Photography plays a major role in history and in the future. Photojournalists have an extremely important job in the world; to archive history. In the relatively short life of the art of photography, tremendous advances and changes have occurred at lightning speed. From the creation of the camera obscura, to the first permanent image in 1826, to smart phones which allow users to photograph their surroundings instantaneously, photography is constantly changing. The evolution of the camera has changed the types of photographs taken of world tragedies and human suffering, in particular, genocide. Visual representations, photojournalistic and otherwise, are important components of many genocide discussions. It may be argued that visual representations and especially photojournalism have contributed a great deal to the delocalization and internationalization of the memory of war and genocide. The quality of images, the number of images, and the accessibility of seeing these images has greatly impacted representations of those surrounding the genocide. The photographs taken are capable of raising political awareness and making the viewers think about both the conditions addressed in the photographs and their own involvement in and responsibility for these very conditions. In particular, the photographs taken during the Rwandan genocide of 1994 differed from other genocide and war photographs from the past due to the terrifying high-quality of the images and the wide-spread visual outlets the photographs had, such as television, the internet, videos, and photographic montages. The modern ability for anyone to take photographs using phones, smaller compact cameras or video cameras has increased the amount of information we can gather from a particular event, and the increasing quality of the images can help people better relate and sympathize to the images they see. In addition, widespread camera availability has transformed taking pictures from a formal procedure to one more discrete, in some instances altering the surroundings of a photograph from prepared and scripted, to natural and genuine.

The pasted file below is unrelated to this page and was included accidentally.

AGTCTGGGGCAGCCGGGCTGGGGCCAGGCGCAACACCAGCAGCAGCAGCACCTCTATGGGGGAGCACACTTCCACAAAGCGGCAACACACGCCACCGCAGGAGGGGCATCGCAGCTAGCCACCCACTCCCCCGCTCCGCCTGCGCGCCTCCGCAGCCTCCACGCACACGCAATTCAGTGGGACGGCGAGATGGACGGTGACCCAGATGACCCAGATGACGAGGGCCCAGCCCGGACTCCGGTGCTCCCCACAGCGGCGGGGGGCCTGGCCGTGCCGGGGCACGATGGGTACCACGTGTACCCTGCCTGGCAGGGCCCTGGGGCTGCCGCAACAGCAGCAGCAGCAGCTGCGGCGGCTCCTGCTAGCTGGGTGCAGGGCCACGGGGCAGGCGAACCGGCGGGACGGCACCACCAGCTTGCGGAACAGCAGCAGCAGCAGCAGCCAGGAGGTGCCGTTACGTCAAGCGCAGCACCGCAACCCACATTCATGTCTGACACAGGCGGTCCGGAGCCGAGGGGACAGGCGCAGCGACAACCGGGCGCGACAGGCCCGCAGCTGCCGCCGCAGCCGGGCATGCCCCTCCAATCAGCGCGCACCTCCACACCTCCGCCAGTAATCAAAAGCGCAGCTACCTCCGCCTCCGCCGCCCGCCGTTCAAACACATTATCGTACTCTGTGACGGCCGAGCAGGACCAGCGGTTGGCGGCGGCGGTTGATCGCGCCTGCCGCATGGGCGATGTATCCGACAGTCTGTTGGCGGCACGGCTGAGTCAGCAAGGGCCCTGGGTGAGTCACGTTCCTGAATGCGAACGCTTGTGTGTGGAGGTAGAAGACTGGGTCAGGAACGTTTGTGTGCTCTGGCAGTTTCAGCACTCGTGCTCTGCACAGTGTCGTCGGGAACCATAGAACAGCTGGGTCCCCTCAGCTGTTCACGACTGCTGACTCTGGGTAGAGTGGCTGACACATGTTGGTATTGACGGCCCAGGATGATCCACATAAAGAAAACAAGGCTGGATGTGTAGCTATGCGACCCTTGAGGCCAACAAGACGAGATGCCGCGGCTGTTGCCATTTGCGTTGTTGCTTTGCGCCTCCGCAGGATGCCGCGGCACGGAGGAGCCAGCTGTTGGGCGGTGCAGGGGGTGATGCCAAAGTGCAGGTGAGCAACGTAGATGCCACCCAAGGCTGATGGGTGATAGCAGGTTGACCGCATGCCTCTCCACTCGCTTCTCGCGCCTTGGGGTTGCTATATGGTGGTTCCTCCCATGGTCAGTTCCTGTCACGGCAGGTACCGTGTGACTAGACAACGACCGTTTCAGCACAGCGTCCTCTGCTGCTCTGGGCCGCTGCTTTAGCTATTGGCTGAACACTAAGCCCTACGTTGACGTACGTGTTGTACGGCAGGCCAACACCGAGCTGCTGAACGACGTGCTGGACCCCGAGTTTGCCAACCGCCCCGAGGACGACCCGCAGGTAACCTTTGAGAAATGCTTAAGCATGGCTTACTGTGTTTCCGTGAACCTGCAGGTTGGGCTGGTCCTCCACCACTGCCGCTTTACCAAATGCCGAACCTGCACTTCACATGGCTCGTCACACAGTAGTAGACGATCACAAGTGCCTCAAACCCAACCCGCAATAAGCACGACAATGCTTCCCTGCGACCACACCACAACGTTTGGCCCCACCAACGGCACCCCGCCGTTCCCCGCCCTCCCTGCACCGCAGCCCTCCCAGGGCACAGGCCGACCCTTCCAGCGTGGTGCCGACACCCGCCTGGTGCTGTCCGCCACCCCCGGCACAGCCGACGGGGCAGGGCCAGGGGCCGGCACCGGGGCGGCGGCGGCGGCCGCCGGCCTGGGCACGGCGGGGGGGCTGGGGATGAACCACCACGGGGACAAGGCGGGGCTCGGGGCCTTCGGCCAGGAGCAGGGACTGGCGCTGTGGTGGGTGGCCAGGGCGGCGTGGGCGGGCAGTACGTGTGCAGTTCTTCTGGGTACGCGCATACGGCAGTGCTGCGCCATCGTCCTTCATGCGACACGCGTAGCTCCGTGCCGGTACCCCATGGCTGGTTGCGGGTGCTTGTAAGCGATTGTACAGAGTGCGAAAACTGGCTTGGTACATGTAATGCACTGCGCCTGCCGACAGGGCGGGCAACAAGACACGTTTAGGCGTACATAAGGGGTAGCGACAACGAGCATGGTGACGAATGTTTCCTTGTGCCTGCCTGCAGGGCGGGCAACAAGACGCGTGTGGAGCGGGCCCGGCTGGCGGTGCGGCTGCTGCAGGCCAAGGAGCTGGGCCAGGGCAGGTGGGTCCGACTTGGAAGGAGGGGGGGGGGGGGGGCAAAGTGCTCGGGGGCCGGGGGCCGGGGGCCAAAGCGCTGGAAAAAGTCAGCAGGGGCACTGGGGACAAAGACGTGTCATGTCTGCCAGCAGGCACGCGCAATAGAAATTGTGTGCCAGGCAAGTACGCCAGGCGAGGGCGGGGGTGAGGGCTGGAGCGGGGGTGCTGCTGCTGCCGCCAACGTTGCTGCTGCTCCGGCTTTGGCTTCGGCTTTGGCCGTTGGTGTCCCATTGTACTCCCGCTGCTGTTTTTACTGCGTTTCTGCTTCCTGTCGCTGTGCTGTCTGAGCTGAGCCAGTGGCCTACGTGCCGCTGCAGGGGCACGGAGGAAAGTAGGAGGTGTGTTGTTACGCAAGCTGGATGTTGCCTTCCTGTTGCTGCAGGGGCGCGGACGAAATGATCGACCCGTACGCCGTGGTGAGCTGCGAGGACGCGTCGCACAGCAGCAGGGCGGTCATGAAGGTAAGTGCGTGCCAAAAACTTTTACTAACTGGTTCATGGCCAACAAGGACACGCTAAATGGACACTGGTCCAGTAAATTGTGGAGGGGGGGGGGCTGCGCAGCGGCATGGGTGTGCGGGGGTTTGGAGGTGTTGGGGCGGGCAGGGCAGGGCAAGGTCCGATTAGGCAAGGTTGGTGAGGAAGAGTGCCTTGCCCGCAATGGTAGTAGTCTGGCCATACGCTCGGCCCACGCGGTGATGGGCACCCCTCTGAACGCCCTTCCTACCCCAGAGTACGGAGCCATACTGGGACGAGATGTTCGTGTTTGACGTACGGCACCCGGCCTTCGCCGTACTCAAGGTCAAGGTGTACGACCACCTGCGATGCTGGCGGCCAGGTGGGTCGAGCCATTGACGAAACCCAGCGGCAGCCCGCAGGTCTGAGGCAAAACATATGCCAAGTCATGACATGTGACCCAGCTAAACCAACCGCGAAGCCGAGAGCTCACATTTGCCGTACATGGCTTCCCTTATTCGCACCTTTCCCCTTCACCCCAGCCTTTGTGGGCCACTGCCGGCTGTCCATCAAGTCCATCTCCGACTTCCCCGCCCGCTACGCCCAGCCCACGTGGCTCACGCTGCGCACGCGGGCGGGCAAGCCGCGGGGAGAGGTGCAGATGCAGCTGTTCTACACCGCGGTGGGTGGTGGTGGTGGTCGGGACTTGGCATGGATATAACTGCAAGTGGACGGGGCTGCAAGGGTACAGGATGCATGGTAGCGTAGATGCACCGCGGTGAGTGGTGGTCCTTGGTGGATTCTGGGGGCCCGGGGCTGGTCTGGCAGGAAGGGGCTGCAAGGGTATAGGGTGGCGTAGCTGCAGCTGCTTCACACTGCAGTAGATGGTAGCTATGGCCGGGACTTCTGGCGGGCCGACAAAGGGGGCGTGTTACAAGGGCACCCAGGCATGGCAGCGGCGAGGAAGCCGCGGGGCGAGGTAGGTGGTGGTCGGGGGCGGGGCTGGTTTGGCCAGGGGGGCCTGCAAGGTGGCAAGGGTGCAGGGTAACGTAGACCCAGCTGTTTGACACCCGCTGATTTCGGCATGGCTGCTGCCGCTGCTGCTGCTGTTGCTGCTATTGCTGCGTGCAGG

Over the past 30 years alone, advancements the camera has undergone have completely changed the types of photographs we see. The autofocus, digital chip, electronic flash, fast lenses, and LCD review screens are just a few of the major advancements that have drastically affected all of photography. An autofocus optical system uses a sensor, a control system and a motor to focus fully automatically on a selected point or area, providing a quick, instant focus, with just a quick press of a button. This contrasts with manually focusing the camera for each individual shot, which had previously caused the photographer to not only focus his attention on operating the camera instead of the scene they were photographing, but they took much longer to focus the camera manually, resulting in less pictures to be taken. The digital chip, or card, took the place of film. By advancing to a camera chip, it is possible to store thousands of photographs on the camera at a time, and it cut the time and hassle of replacing the film and storing it until being ready to develop. The advancements of a flash also have had tremendous impact on fast-paced photography. A major purpose of a flash is to illuminate a dark scene. Other uses are capturing quickly moving objects or changing the quality of light. The development of automatic flash photography eliminated the hassle of calculating the distance of your subject to your flash to figure out the proper exposure needed. Before the automatic flash, using the flash was a chore and getting the correct exposure was at best an educated guess. Modern cameras now have the ability to use multi-flashes, change the flash intensity with just a few clicks, provide flashes with LED illumination (usually used with cameras on cell phones), and focal-plane-shutter synchronization. The progress of the camera lens has been substantial in assisting photographers with taking photographs faster and with higher quality. Back in the 70s, most long lenses were big, clunky and hard to focus because exterior parts of lens rotated stiffly. No automation was available, and the settings needed to be made manually. Modern camera lenses are much smaller, easier to handle, and take less time to change if needed. The next major change was internal focusing; this design created faster, lighter and sharper lenses used today. One of the final major developments of the camera is the invention of the LCD review screens. Before this improvement, the photographer had to wait to see what develops. Photographers had to undergo a long procedure of processing and developing the film in a dark room, which was messy and expensive. These advancements have greatly affected photography, in particular the photographs taken during times of war and genocide.